On Monday morning, May 20th, as usual, I drove my two girls to school checked that they were wearing sunscreen, gave them a kiss, and promised to see them in four days when I returned from filming my husband’s new movie, RUDDERLESS, in Oklahoma.
Later that afternoon sitting in the Los Angeles Airport I watched as an EF5 tornado devastated Moore, OK. I watched the tragedy as I have watched many tragedies, from a distance, on TV. I watched as so much damage and so much heartache unfolded. I watched as the death toll climbed. I watched as national news reported that 7 children had died in the basement of their school. Seven parents had dropped off their children, checked that they had their lunch and their homework, were wearing sunscreen, gave them a kiss and would never see them again. One minute their life was intact, the next it was blown to bits. They would have no “as usual.”
Landing in Oklahoma City I was no longer at a distance. Everyone I talked to had been touched by the tragedy. And yet everywhere I turned I saw courage, generosity, resilience and zero self-pity.
Tuesday we delivered supplies to a Red Cross drop off, then Wednesday thanks to the extraordinary brothers Lucas and Marcus Ross of KFOR News I was able to go to Moore, Ok itself and saw some of the devastation first hand.
I met a single mother of 3 who lived with her diabetic mom who was on disability. The grandma was out there cleaning up what used to be their house, and searching for her granddaughter’s kitten. She still had a cast on after having surgery on her leg 5 days before and wasn’t complaining a lick. They had lost everything, they didn’t have insurance, but they were all safe and unhurt. They were grateful.
The missing kitten was found about 6 houses down. A neighbor had taken it in. It was a happy reunion.
Red Cross volunteers were driving their personal cars through the wreckage offering water, first aid, and hugs. This woman, who had been up for 36 hours straight convinced the local McDonald’s to open early and delivered 50 cups of coffee and burgers to the rescue workers who were out there at four o’clock in the morning.
No one was standing on the side-lines, everyone wanted to help in any way they could. I went to a local church where supplies were being donated at a staggering rate. Stacks up to the ceiling of water, rooms full of baby needs, food, clothes and medical supplies. In the knave of the church they were filling new children’s backpacks with everything from stuffed animals, to toys, to notebooks and pens.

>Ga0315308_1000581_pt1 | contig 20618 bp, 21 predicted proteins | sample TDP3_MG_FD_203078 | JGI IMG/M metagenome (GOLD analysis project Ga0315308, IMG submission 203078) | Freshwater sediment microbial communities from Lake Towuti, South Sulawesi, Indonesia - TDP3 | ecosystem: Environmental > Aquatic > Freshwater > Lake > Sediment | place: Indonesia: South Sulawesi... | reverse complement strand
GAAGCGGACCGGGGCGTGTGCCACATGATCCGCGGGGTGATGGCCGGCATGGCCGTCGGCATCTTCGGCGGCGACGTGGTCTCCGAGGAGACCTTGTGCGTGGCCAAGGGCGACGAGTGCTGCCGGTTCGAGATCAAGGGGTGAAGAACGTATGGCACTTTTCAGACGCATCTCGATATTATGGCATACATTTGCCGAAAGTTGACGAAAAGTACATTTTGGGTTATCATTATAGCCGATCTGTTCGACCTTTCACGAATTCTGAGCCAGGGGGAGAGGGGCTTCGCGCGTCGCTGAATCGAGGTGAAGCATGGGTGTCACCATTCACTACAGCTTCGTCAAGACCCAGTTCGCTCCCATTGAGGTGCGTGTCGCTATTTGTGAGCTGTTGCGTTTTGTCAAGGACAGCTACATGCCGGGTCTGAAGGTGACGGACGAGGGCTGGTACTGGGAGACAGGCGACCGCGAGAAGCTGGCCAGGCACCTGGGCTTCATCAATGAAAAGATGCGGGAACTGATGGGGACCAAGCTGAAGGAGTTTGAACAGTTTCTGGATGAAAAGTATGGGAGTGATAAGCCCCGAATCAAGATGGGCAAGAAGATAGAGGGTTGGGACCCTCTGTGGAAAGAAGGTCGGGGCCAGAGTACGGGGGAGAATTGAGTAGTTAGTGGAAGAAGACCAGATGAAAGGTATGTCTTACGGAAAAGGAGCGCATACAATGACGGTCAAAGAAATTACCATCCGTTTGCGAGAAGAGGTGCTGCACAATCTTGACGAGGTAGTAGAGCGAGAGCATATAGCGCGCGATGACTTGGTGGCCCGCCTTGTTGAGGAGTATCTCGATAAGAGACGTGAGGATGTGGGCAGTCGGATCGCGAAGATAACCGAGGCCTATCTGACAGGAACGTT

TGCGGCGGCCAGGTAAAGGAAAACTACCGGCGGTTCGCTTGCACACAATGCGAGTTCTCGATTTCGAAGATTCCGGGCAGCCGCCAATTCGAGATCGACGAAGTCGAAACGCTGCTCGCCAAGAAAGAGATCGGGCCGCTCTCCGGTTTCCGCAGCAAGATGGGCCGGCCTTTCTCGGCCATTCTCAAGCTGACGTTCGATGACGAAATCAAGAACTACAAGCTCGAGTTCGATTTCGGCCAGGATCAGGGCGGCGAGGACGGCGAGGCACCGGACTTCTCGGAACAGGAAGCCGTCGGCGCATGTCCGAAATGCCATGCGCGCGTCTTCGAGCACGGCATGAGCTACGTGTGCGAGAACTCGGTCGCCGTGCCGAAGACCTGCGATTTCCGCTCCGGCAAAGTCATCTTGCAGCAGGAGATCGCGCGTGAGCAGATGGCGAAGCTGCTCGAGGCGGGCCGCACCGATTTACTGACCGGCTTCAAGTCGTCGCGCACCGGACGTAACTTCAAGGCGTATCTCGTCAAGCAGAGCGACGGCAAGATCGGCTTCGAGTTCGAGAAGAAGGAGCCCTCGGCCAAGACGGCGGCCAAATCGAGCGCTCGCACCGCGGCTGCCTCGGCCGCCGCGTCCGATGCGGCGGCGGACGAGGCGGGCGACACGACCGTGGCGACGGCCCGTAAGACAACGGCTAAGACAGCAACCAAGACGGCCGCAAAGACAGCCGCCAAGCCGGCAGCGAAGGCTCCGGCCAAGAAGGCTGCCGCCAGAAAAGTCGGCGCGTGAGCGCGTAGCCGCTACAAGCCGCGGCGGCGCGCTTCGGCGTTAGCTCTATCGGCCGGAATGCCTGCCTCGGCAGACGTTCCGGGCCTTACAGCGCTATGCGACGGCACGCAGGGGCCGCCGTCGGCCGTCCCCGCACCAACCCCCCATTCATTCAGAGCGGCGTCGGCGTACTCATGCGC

I met a family with two young children who had been at the church all day helping. Their two children, about 4 and 5 years old, had emptied their piggy banks and brought the money in zip lock bags to donate to the Red Cross.
I met a couple sifting through the debris of what used to be their house. I turned to the man said, “you’re going to need a lot of help to clean all this up,” and he said: “Oh Ma’am, we have had more help than we deserve. We are just fine.” I couldn’t believe that statement. No rage, no resignation. These people were hurting clearly, but were appreciative and hopeful. And it wasn’t just post disaster shock or adrenaline, this is who this man was even before the tornado hit.
I learned a phrase in the last three days, “The Oklahoma Standard.” It was born in the aftermath of the 1995 bombing, when Oklahomans dropped everything to assist their friends and neighbors, coworkers and strangers. Citizens lined up in record numbers to give blood and any call for supplies was answered without question. It continues to be the benchmark against which all disaster relief is measured.
These people I met and talked to were right up against adversity, not of their own making and they were generous, caring, patient, brave, persevering, and courageous. That which is best about humanity was in ascendancy. This was my first time seeing the aftermath of a natural disaster, but I know that this Oklahoma Standard does not live in a vacuum. It is indicative of the spirit of our whole country. Home again, I am going to go pick up my daughter from school. How about that statement? I am going to go pick up my daughter from school.
*Editor’s Note: To learn more on how you can assist with the Moore, OK tornado relief efforts, click here. Felicitations is a monthly letter from Felicity Huffman that premieres in our newsletter before being published on the site. Be sure to sign up for our newsletter for other exclusives, updates, and giveaways from WhatTheFlicka.com.